Residential development demand rising in Sydney

By Reporter 02 May 2013 | 1 minute read

New housing opportunities in Sydney are becoming increasingly scarce as demand skyrockets, according to CBRE.

As the rental squeeze tightens on commercial and industrial properties, residential development opportunities in NSW’s capital are becoming rare.

CBRE director of capital markets Daniel O'Brien said demand for real estate with redevelopment potential within the City of Sydney Local Government Area was at its highest level in a decade - as highlighted by the recent multimillion-dollar sale of a site at RoseberyRosebery, TAS Rosebery, NT Rosebery, NSW.

"As vacancy rates for commercial and industrial premises contract, opportunities for new housing are becoming scarcer across the city," Mr O'Brien said.

"The demand for this kind of development is so high that prospective buyers are making offers on sites that don't earn an income and haven't even received development approval."

Examples include the Rosebery sale, which was negotiated this month by Mr O'Brien, Matthew Ramsay and Mark Silva from CBRE.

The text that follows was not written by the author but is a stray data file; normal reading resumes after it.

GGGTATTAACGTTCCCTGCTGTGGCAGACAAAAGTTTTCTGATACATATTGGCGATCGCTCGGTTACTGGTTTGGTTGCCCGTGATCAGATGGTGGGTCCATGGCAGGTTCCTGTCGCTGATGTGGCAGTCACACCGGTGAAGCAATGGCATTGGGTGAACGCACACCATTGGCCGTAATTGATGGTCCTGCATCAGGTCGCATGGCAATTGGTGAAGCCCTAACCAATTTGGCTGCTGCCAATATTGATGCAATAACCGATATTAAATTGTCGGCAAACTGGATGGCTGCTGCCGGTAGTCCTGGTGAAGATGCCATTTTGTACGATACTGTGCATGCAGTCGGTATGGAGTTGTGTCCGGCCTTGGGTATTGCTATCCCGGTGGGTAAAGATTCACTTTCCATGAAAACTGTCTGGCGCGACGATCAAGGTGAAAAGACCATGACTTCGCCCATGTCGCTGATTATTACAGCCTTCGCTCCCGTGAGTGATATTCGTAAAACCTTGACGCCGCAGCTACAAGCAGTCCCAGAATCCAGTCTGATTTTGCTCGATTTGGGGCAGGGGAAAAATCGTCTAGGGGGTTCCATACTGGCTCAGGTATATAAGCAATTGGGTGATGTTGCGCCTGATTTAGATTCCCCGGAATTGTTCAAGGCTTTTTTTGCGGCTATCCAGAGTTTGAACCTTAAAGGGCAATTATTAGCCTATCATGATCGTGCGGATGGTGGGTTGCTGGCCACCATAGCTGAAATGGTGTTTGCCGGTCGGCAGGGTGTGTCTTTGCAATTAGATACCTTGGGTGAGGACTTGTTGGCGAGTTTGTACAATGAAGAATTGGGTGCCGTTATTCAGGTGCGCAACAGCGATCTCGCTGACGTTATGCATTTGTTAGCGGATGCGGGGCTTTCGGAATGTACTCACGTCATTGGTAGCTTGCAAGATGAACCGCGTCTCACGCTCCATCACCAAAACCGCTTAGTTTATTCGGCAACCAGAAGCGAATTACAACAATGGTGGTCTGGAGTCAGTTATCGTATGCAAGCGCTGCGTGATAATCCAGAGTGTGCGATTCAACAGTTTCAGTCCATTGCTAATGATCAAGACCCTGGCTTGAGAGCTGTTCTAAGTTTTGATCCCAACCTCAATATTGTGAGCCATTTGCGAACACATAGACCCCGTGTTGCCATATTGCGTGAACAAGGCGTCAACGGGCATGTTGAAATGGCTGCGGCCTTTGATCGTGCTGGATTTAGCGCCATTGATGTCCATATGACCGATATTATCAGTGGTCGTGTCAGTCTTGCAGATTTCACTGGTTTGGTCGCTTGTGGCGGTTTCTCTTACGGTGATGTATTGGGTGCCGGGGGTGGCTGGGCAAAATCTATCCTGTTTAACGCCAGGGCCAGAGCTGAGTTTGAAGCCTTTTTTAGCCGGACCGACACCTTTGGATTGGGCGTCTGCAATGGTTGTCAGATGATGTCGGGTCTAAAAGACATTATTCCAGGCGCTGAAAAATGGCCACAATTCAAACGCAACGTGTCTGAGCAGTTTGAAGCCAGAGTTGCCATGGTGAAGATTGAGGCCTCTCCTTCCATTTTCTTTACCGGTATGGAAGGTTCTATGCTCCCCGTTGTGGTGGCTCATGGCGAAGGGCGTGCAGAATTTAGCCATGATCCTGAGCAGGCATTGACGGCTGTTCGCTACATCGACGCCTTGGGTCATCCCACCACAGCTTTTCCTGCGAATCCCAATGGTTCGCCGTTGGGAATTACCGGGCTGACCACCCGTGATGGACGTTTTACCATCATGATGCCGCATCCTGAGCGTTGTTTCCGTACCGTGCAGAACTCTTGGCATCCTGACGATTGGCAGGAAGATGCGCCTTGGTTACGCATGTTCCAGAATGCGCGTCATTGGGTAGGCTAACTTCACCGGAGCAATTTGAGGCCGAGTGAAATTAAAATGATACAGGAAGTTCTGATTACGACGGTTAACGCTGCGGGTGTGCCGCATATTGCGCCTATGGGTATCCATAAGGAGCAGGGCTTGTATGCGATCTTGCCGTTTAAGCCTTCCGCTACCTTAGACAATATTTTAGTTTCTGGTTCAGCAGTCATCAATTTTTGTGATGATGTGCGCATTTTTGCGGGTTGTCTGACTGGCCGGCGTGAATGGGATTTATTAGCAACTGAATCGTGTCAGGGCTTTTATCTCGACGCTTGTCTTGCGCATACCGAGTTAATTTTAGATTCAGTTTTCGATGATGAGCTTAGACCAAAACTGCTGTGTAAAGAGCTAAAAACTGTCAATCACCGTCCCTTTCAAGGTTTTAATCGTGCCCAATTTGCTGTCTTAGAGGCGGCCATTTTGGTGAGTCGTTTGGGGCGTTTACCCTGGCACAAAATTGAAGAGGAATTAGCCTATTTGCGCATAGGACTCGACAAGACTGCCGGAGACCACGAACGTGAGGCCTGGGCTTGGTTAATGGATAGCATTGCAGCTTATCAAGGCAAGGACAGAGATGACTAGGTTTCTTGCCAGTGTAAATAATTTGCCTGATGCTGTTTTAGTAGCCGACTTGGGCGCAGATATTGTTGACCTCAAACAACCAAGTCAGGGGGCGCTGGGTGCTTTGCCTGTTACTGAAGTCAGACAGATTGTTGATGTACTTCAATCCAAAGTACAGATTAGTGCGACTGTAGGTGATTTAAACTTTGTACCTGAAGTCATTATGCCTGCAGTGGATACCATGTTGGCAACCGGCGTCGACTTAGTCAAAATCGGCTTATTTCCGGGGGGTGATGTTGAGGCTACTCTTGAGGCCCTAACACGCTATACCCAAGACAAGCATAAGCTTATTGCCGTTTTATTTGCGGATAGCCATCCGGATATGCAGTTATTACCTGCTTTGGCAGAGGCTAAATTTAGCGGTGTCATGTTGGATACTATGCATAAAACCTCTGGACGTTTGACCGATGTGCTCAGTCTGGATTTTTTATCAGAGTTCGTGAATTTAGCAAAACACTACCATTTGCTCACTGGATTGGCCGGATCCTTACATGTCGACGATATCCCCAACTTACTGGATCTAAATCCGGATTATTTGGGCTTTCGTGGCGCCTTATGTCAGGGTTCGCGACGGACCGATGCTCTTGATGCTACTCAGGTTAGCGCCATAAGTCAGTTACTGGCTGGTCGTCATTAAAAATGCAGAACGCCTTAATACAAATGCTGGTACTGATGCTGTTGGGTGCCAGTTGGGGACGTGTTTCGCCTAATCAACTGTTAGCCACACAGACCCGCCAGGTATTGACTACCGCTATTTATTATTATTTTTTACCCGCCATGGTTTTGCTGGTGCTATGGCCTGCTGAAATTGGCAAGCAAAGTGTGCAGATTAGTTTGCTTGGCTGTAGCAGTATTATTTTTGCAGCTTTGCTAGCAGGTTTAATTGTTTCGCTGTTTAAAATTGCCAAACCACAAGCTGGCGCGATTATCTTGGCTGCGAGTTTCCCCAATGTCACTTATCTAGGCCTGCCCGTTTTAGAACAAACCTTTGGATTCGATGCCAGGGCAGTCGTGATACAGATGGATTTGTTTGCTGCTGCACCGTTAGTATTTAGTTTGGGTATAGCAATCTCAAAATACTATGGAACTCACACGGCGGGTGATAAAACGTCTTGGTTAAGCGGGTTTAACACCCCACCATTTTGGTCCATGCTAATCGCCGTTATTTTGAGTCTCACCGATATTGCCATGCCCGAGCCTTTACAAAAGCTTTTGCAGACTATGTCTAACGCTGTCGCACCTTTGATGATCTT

The vacant property was sold on behalf of a private vendor. Mr O'Brien was unable to confirm the selling price.

"The subject site had no approval or income, and we still had multiple purchasers making offers on the site," he said.

CBRE director of residential development Matt Ramsay said there had been a notable increase in buyer activity involving both local and offshore groups, which had led to several large deals being recently finalised in south Sydney.

"The potential for change of uses, proximity to rail and the end price point is driving demand for mixed use sites in this market," Mr Ramsay remarked.

"We are experiencing price growth that will continue during 2013 and is expected to underpin interest in upcoming opportunities with CBRE preparing to market another $100 million of sites in south Sydney."

Recent figures from the Real Estate Institute of New South Wales show demand for Sydney rentals continues to strengthen, with the city's residential vacancy rate hovering at 1.8 per cent last month.

Residential development demand rising in Sydney
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